Re: Isn't that price a BIT LOW - counterbid anyone?
Yeah, that's got to smart, being bought for the around the price of one of your former acquisitions.
brookseven
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50%
brookseven,
User Rank: Light Sabre
10/21/2013 | 12:02:04 PM
Re: Isn't that price a BIT LOW - counterbid anyone?
I thought I would add that the Enterprise value here is lower than what Tellabs paid for AFC (and heck about the same as it paid for WiChorus).

 

seven

 
brookseven
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brookseven,
User Rank: Light Sabre
10/21/2013 | 11:13:31 AM
Re: Isn't that price a BIT LOW - counterbid anyone?
Ray,

I posted this to the news story, but Ericsson was posting bids from the time of the AFC buy through the departure of Krish.  They will all nixed at the Board level as too low.

Now if Mike is still an 8% owner, that means he will get less than $100M for his stake (which at its peak would have been worth over $1B bur more recently worth a few hundred millions).

The problem with a higher price is the following:

1 - They killed Access so there is essentially nothing left of that.

2 - The 5500 is going the way of the Dodo.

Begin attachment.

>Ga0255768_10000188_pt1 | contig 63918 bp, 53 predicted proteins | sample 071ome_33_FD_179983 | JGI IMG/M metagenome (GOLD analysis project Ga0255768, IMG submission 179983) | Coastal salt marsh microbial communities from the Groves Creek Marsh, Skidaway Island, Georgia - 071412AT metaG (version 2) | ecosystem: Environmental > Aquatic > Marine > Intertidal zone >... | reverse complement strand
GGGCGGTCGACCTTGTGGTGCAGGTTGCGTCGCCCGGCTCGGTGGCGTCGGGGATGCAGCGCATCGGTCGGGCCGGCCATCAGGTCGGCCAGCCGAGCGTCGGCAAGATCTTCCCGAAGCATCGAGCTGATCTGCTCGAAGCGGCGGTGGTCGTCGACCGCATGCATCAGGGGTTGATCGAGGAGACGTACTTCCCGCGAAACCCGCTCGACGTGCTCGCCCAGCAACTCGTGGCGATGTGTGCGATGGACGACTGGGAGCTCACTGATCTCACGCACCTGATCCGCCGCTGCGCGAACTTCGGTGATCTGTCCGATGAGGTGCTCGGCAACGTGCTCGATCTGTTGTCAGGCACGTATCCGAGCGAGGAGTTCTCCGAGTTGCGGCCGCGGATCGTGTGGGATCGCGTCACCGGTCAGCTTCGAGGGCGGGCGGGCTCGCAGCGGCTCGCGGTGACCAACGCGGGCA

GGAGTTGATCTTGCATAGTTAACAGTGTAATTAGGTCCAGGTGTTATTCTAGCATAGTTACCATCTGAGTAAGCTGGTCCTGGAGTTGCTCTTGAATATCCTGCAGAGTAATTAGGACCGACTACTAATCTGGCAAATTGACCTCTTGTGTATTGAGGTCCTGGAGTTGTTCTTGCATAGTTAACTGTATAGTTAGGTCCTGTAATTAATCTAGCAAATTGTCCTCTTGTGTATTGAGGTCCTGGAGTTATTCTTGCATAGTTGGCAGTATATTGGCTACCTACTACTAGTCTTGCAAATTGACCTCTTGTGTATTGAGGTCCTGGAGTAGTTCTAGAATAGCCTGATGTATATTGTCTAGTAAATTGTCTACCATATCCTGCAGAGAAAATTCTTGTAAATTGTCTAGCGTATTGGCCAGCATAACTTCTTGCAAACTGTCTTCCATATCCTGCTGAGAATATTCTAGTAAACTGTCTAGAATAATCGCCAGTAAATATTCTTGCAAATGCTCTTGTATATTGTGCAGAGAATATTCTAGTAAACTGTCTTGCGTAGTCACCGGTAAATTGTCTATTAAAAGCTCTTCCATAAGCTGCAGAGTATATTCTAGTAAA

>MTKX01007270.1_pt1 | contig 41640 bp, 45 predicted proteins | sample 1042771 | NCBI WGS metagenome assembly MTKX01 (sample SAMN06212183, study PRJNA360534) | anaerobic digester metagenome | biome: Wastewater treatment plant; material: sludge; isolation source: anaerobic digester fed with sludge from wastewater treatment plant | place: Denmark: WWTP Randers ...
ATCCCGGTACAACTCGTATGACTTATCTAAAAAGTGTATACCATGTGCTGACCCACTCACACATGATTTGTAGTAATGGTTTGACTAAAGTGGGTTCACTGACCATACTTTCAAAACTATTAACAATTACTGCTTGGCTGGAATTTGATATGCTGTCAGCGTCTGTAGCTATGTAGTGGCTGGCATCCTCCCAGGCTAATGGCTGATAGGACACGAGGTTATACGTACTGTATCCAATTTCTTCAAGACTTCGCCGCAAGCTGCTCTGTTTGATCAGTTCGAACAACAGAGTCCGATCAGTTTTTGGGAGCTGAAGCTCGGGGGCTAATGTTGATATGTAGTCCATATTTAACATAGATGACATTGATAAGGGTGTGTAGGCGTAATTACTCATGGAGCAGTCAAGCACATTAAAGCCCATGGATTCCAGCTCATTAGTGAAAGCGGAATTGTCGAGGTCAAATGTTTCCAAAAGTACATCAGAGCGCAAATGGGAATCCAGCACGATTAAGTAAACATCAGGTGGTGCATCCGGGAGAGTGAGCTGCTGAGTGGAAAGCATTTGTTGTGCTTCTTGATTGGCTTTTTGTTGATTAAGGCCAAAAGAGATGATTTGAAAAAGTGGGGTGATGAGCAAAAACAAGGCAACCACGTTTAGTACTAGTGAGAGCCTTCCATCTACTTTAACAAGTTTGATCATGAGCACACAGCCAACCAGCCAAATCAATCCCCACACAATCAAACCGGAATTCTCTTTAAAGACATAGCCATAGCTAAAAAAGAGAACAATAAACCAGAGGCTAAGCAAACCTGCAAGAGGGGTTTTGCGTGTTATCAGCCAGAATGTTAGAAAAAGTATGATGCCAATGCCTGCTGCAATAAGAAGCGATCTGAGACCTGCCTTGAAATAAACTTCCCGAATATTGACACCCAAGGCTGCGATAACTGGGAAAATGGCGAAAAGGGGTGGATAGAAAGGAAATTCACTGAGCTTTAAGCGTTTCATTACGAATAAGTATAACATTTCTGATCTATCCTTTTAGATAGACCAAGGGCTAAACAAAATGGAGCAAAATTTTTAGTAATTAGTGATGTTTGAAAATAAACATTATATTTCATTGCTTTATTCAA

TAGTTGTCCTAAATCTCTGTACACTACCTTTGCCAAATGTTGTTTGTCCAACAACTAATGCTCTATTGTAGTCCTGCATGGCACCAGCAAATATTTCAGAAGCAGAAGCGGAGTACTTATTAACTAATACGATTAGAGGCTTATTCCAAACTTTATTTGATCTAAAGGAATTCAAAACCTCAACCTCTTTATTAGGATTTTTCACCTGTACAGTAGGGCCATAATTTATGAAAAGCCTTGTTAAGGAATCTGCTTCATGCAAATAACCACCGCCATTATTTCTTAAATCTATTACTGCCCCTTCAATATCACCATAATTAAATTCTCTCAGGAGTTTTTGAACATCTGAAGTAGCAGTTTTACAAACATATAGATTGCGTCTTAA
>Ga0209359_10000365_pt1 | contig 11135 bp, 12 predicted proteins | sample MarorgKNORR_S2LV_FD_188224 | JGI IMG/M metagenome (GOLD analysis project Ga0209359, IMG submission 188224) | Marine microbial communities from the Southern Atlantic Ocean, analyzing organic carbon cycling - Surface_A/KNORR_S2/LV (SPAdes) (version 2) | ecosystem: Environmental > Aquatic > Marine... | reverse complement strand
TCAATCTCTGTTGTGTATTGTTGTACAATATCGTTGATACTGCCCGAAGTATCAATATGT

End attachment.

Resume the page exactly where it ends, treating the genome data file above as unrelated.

3 - They wiped out any future for the 8800 and then abandoned it.

4 - They eliminated WiChorus.

5 - The old SDH and PDH products out of Finland and Denmark are fading.

Which leaves them with

6 - The 7100 which has huge challenges with both Gross and (even worse) Net Margin.

7 - The 8600 which has had its run and now has much bigger and better funded competitors.

So other than the cash that will be spun out of the old products, you are left with a marginal optical product and a wireless backhaul product that has been overtaken by its rivals.  How much is that worth given that you have 1000s to lay off?

seven

 
Ray@LR
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Ray@LR,
User Rank: Blogger
10/21/2013 | 10:37:22 AM
Isn't that price a BIT LOW - counterbid anyone?
The more I think about it, it seems Marlin might be getting a bit too much of a bargain....

A counterbid does seem a bit unlikely seeing as Tellabs has had the 'for sale' up for a while and this appears to be the best offer it could attract, but once others see that Tellabs can be snapped up for less than $1 billion (including its cash) then maybe...

But then, who else but marlin is buying optical these days?

 

I'd love tos ee Huawei put in a counterbid, just to see the politicians go into meltdown...